The role of exposure time in computerized training of prostate cryosurgery: performance comparison of surgical residents with engineering students
This study aims at the evaluation of a prototype of a computerized trainer for cryosurgery—the controlled destruction of cancer tumors by freezing. The hypothesis in this study is that computer-based cryosurgery training for an optimal cryoprobe layout is essentially a matter of exposure time, rather than trainee background or the specific computer-generated planning target. Key geometric features under considerations are associated with spatial limitations on cryoprobes placement and the match between the resulted thermal field and the unique anatomy of the prostate.
All experiments in this study were performed on the cryosurgery trainer—a prototype platform for computerized cryosurgery training, which has been presented previously. Among its key features, the cryosurgery trainer displays the prostate shape and its contours and provides a distance measurement tool on demand, in order to address spatial constraints during ultrasound imaging guidance. Another unique feature of the cryosurgery trainer is an output movie, displaying the simulated thermal field at the end of the cryoprocedure.
The current study was performed on graduate engineering students having no formal background in medicine, and the results were benchmarked against data obtained on surgical residents having no experience with cryosurgery. Despite fundamental differences in background and experience, neither group displayed superior performance when it comes to cryoprobe layout planning.
This study demonstrates that computer-based training of an optimal cryoprobe layout is feasible. This study demonstrates that the training quality is essentially related to the training exposure time, rather than to a specific planning strategy from those investigated.
KeywordsCryosurgery Prostate Simulation Planning Training Evaluation
This study has been supported in part by Grant Number R01CA134261 to from the National Cancer Institute (USA) to Yoed Rabin. The content is solely the responsibility of the authors and does not necessarily represent the official views of the National Cancer Institute or the National Institutes of Health.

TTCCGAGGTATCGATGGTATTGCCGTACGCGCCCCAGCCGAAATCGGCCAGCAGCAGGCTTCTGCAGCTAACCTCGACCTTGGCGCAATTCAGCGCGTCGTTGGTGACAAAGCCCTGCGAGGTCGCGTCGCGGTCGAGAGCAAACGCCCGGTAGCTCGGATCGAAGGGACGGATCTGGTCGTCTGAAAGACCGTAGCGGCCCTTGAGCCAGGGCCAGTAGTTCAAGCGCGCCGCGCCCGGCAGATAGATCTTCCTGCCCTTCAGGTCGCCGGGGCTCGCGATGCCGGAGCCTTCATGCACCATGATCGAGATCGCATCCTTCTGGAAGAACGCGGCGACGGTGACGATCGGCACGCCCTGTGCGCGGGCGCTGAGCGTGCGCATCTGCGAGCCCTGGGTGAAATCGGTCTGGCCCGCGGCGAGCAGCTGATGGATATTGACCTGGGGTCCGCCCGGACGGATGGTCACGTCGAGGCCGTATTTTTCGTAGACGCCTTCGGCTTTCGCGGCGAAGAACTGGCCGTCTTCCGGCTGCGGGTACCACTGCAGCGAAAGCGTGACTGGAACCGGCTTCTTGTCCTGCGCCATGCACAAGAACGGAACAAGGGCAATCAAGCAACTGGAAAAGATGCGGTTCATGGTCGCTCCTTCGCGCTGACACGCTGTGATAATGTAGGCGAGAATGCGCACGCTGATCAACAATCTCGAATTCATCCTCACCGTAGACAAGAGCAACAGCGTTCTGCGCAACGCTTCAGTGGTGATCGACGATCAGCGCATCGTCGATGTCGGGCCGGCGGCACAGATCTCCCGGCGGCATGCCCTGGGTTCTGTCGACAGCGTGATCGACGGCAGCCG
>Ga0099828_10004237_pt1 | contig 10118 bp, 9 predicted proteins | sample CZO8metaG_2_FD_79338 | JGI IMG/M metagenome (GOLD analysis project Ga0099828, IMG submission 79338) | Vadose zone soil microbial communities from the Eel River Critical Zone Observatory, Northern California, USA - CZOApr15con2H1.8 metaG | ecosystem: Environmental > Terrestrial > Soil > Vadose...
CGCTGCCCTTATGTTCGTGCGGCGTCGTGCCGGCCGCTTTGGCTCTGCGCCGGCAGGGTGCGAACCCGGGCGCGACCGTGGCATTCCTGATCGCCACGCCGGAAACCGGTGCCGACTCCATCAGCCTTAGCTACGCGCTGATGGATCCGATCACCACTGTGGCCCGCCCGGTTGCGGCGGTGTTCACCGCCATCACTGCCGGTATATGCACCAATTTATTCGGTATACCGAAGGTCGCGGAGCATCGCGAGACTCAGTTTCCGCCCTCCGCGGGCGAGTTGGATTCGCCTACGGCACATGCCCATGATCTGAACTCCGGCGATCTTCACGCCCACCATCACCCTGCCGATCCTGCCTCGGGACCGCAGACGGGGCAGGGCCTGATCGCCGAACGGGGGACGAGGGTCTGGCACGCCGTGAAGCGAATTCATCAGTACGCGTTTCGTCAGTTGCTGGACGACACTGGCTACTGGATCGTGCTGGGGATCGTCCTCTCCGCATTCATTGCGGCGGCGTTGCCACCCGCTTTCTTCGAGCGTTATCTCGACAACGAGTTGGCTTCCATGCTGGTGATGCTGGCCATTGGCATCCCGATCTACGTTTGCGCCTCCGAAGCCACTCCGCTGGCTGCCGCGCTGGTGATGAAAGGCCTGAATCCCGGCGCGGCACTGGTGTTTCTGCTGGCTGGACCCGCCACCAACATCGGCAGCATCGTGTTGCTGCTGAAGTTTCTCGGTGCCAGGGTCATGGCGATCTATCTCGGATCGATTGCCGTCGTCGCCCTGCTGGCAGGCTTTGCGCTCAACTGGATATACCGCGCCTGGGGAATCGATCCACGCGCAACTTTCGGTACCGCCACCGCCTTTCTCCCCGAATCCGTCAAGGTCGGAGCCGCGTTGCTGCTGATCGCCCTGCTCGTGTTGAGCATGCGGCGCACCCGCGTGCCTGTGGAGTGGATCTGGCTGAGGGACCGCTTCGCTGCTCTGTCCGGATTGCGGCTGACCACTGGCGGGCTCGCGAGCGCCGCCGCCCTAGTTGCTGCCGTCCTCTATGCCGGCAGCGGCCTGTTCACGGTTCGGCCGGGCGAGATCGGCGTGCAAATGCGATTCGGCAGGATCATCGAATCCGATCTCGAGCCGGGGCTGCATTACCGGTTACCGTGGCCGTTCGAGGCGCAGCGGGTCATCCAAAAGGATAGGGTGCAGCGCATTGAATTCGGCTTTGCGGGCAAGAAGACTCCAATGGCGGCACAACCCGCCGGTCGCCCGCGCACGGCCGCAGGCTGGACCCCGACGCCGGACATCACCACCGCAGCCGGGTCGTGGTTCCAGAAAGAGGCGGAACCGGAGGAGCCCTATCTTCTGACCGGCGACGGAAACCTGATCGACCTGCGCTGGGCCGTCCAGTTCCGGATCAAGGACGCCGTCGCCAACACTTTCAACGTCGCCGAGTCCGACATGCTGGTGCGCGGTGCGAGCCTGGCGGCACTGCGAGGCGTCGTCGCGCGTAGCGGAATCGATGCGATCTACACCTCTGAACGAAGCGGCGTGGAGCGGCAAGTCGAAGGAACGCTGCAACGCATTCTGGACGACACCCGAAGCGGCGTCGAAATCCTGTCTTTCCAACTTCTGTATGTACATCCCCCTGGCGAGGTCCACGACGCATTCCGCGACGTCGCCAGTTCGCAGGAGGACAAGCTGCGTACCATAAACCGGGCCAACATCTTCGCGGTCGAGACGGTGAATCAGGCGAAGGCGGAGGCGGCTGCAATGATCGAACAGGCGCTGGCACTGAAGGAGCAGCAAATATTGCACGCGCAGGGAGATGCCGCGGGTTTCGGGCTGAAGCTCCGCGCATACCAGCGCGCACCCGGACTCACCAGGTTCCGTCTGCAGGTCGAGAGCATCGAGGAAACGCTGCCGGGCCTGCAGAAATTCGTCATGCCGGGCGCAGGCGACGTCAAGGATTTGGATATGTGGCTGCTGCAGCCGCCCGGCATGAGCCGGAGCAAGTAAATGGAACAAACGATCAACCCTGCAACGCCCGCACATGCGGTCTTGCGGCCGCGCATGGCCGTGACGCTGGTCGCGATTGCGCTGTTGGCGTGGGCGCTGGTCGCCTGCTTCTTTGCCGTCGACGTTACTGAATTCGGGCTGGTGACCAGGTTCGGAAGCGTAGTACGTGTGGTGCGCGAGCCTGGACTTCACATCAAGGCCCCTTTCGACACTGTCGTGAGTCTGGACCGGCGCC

Compliance with ethical standards
Conflict of interest
The authors declare no conflict of interest. Yoed Rabin is a board member of the American College of Cryosurgery and a member of the Board of Governors of the International Society for Cryosurgery.
- 2.Babaian RJ, Donnelly B, Bahn D, Baust JG, Dineen M, Ellis D, Katz A, Pisters L, Rukstalis D, Shinohara K, Thrasher JB (2008) Best practice statement on cryosurgery for the treatment of localized prostate cancer. J Urol 180(5):1993–2004. https://doi.org/10.1016/j.juro.2008.07.108 CrossRefPubMedGoogle Scholar
- 13.Cresswell J, Asterling S, Chaudhary M, Sheikh N, Greene D (2006) Third-generation cryotherapy for prostate cancer in the UK: a prospective study of the early outcomes in primary and recurrent disease. BJU Int 97(5):969–74. https://doi.org/10.1111/j.1464-410X.2006.06073.x CrossRefPubMedGoogle Scholar
- 14.Wong WS, Chinn DO, Chinn M, Chinn J, Tom WL (1997) Cryosurgery as a treatment for prostate carcinoma: results and complications. Cancer 79(5):963–74. https://doi.org/10.1002/(SICI)1097-0142(19970301)79:5%3c963::AID-CNCR13%3e3.0.CO;2-0 CrossRefPubMedGoogle Scholar
- 18.Rabin Y, Shimada K, Joshi P, Sehrawat A, Keelan R, Wilfong DM, McCormick JT (2017) A computerized tutor prototype for prostate cryotherapy: key building blocks and system evaluation. In: Proceesings of SPIE 10066, energy-based treatment of tissue and assessment, vol IX, pp 100660Z-10066-9. https://doi.org/10.1117/12.2257151
- 21.Pennes HH (1948) Analysis of tissue and arterial blood temperatures in the resting human forearm. J Appl Phys 1(2):93–122Google Scholar
- 24.Fisher RA (1934) Statistical methods for research workers. Edinburgh, LondonGoogle Scholar